Lovis Corinth
Biography of German Impressionist-Expressionist Painter.

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Ecce Homo (1925)
Neue Pinakothek, Munich. One of the
greatest 20th-century paintings.

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Lovis Corinth (1858-1925)


The German painter and printmaker Franz Heinrich Louis Corinth was an important exponent of Impressionism, in which he was strongly influenced by the realist painting of modernists like Gustave Courbet (1819-77) and Edouard Manet (1832-83), as well as Old Masters such as Rubens (1577-1640) and Rembrandt (1606-1669). However, following a stroke in 1911, he turned increasingly to Expressionism, employing much looser and more emotive brushwork, and his mature paintings are seen as a powerful fusion of the two styles. A prolific artist, Corinth explored most of the painting genres including landscapes, portraits and still lifes, as well as allegorical and religious art. As a printmaker, he produced drypoints and lithographs, along with woodcuts and etchings. Ernst Kirchner (1880-1938), leader of Die Brucke and apostle of German Expressionism, described Lovis Corinth in these words: "In the beginning, he was only average; at the end he was truly great." For more background to his painting, please see: Post-Impressionism in Germany (c.1880-1910). Many of Lovis Corinth's paintings are available as prints in the form of poster art.

Self-portrait with Skeleton (1896)
Galerie Lenbachhaus, Munich.

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Training and Early Career

Born in Tapiau, East Prussia, Corinth trained at the Konigsberg Academy of Fine Art under Professor Otto Gunther, and subsequently at the Munich Academy where he was taught art by Franz von Defregger and Ludwig Lofftz. His early painting echoed the naturalist works of Rubens and the Munich Leibl-Kreis, and conventional German art of the 19th century. After visiting Antwerp, Corinth went to Paris where he studied at the progressive Academie Julian under Bouguereau and Robert-Fleury. While in the French capital, he made contact with several exponents of symbolism. In 1891, he returned to Munich, where he became a founding member of the Munich Sezession movement.


Berlin Impressionism

In 1900 he moved to Berlin in search of work, and enjoyed his first one-man art exhibition at Paul Cassirer's gallery. Eighteen months later, Corinth opened a painting school for women students, one of whom (Charlotte Berend) became his youthful wife and muse. A spiritual soulmate as well as the mother of his two children, she exerted a significant influence on his art. Meantime, he also joined the Berlin Sezession movement, and over the next decade, he - along with Max Liebermann (1847-1935) and Max Slevogt (1868-1932) - became recognized as one of the leading Impressionist painters in Germany. Nonetheless, Corinth retained a strong connection with realism, and his main inspiration remained that of Rembrandt rather than that of modern French painters.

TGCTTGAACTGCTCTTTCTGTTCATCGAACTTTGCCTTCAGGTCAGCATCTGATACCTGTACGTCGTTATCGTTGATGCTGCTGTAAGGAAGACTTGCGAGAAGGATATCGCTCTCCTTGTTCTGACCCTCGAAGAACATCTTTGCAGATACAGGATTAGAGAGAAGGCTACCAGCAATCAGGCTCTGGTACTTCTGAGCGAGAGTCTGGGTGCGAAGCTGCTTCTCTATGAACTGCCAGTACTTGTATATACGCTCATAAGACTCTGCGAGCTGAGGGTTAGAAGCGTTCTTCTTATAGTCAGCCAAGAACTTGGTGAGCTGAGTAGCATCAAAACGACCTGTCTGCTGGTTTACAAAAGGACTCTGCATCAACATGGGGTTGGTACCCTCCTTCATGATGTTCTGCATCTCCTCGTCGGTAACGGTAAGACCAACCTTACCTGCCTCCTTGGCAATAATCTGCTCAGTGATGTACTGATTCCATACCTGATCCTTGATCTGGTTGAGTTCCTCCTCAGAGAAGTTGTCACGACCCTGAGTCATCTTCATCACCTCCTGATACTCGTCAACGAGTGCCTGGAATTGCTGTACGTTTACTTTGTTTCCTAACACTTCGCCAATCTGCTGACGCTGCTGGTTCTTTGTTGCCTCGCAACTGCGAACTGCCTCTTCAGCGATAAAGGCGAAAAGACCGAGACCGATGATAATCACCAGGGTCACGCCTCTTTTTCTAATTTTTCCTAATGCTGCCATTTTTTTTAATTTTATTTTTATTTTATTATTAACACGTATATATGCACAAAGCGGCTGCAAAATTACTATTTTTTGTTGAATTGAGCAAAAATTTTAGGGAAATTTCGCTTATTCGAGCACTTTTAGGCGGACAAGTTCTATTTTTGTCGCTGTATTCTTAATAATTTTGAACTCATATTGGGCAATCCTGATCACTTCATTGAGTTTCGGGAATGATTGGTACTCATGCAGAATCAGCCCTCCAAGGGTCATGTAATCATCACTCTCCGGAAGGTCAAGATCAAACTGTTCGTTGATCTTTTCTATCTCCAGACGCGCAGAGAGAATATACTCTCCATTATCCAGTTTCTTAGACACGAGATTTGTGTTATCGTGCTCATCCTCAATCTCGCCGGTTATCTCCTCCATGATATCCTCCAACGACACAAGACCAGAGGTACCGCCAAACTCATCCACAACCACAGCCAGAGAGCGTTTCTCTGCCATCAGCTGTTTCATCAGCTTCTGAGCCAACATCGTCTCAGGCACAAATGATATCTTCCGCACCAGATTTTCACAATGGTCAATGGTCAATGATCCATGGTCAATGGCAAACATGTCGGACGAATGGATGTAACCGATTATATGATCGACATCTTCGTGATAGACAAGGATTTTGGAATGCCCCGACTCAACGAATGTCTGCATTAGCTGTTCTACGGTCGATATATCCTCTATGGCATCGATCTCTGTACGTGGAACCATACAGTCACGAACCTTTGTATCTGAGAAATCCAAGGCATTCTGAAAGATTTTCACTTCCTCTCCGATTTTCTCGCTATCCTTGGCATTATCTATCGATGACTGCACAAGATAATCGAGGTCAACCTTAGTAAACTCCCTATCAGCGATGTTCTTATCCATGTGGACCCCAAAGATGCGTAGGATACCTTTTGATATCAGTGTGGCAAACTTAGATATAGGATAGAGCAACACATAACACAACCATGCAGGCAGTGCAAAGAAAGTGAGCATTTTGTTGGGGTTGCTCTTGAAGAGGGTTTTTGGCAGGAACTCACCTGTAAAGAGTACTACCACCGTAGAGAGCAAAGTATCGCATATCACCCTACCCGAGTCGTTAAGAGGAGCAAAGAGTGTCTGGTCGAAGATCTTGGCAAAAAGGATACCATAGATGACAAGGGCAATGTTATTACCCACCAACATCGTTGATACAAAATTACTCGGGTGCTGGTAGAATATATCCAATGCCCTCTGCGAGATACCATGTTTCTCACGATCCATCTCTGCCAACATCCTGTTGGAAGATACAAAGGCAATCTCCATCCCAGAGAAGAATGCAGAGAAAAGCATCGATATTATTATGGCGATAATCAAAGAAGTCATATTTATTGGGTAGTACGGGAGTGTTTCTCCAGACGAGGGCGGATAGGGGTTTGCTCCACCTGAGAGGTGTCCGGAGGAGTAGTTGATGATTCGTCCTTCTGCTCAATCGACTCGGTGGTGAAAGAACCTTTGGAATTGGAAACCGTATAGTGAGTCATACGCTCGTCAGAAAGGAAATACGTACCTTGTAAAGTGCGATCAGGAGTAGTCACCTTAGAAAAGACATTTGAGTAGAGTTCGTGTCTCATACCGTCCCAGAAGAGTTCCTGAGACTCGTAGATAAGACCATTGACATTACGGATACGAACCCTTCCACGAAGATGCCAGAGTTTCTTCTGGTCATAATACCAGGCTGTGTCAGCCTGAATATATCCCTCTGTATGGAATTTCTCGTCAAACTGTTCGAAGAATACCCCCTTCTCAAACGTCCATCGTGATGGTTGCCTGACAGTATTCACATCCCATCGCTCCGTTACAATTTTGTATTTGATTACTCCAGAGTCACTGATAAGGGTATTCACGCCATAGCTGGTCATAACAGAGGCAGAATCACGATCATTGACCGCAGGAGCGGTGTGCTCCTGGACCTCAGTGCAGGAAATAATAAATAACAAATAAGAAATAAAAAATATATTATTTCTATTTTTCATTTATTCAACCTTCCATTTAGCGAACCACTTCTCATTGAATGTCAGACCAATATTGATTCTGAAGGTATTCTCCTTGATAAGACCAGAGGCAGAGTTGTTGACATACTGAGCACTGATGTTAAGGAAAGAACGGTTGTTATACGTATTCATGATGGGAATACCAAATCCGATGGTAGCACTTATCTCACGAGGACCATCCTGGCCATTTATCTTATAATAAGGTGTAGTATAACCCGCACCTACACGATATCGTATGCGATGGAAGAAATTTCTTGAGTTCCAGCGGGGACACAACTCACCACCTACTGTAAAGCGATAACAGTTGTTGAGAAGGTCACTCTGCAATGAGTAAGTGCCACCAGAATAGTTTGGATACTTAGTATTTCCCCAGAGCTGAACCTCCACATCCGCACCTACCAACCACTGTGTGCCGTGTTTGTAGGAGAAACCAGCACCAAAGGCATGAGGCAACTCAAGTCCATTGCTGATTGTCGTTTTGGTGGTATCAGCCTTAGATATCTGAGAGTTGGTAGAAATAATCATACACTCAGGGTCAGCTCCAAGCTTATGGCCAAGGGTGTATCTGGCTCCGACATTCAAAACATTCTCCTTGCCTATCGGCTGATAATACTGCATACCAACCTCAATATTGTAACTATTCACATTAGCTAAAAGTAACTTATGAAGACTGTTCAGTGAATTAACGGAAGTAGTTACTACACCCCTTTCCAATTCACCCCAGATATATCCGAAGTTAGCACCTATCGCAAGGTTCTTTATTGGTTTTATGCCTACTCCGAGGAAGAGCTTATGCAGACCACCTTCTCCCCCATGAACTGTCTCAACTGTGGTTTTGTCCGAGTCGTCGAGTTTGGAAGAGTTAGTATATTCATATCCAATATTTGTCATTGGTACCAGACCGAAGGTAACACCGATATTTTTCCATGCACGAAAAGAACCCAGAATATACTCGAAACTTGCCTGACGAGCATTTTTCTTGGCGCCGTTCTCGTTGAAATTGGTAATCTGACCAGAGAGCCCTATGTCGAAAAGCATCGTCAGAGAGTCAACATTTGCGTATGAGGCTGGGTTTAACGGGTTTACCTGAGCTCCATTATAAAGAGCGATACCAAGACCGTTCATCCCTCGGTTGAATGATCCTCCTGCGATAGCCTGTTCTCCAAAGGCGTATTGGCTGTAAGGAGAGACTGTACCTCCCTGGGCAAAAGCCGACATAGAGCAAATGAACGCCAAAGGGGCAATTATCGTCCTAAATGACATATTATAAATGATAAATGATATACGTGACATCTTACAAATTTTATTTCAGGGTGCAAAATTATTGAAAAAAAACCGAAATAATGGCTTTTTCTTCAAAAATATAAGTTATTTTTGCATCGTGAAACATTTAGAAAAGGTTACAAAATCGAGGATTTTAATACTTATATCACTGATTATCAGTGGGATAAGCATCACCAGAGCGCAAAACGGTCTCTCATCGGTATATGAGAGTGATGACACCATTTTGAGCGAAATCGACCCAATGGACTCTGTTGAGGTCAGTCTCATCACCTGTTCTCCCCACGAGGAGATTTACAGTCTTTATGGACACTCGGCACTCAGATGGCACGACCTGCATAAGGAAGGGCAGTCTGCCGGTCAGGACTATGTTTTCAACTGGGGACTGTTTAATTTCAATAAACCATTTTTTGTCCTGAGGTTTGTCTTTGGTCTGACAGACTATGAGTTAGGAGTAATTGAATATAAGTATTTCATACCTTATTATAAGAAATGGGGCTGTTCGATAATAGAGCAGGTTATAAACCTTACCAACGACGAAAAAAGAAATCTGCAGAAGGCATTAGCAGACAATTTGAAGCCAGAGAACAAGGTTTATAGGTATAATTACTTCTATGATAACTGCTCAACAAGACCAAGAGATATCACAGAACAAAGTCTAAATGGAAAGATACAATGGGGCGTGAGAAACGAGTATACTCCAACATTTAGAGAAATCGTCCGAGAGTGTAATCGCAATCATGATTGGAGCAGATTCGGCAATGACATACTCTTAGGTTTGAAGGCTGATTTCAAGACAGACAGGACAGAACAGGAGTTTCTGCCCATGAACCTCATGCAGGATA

Tragically, in 1911, Corinth suffered a stroke, after which - with the help of his wife - he turned to a looser, more expressionist style of painting. His colour palette became more vibrant and he produced a number of religious paintings, landscapes and portraits of enormous vitality and power. In 1913, the Berlin Sezession awarded him a retrospective, showcasing over 200 examples of his oil painting. In 1915, he was elected President of the Sezession; in 1917 the Berlin Academy of Fine Art awarded him a Professorship; and in 1921 he received an honorary doctorate from the University of Konigsberg. In 1924 he was elected an honorary member of the Munich Academy.

Paintings and Prints

Famous examples of modern art by Lovis Corinth include: Nude Girl (1886, Minneapolis Institute of Arts); Self-Portrait with Skeleton (1896, Stadtische Galerie, Lenbachhaus); The Artist and His Family (1909, Niedersachsisches Landesmuseum Hanover); Embracing (1911, Courtauld Institute of Art, London); Samson Blinded (1912, Staatliche Museum, Berlin); his Walchensee series of landscape painting (1915–25); Magdalen with Pearls in her Hair (1919, Tate, London); Self-Portrait with Straw Hat (1923, Kunstmuseum, Basel); and Ecce Homo (1925, Neue Pinakothek, Munich).

Corinth also excelled in printmaking. Familiar with almost every print technique except aquatint, he preferred working with drypoint, lithography and the occasional woodcuts. In all, he produced well over 1,000 works of graphic art.

Corinth died of pneumonia while on a trip to Amsterdam in 1925 to see works by the great Dutch Realists, Rembrandt and Frans Hals (1582-1666). In 1937, his painting was condemned by the Nazis as Degenerate Art (Entartete Kunst) and banned.

Paintings and prints by Lovis Corinth can be seen in the best art museums throughout the German-speaking world, including the Lovis Corinth Museum in Tapiau.

• For more biographies of German artists, see: Famous Painters.
• For more about the expressionism movement, see: History of Art.
• For more about painting in Germany, see: Homepage.

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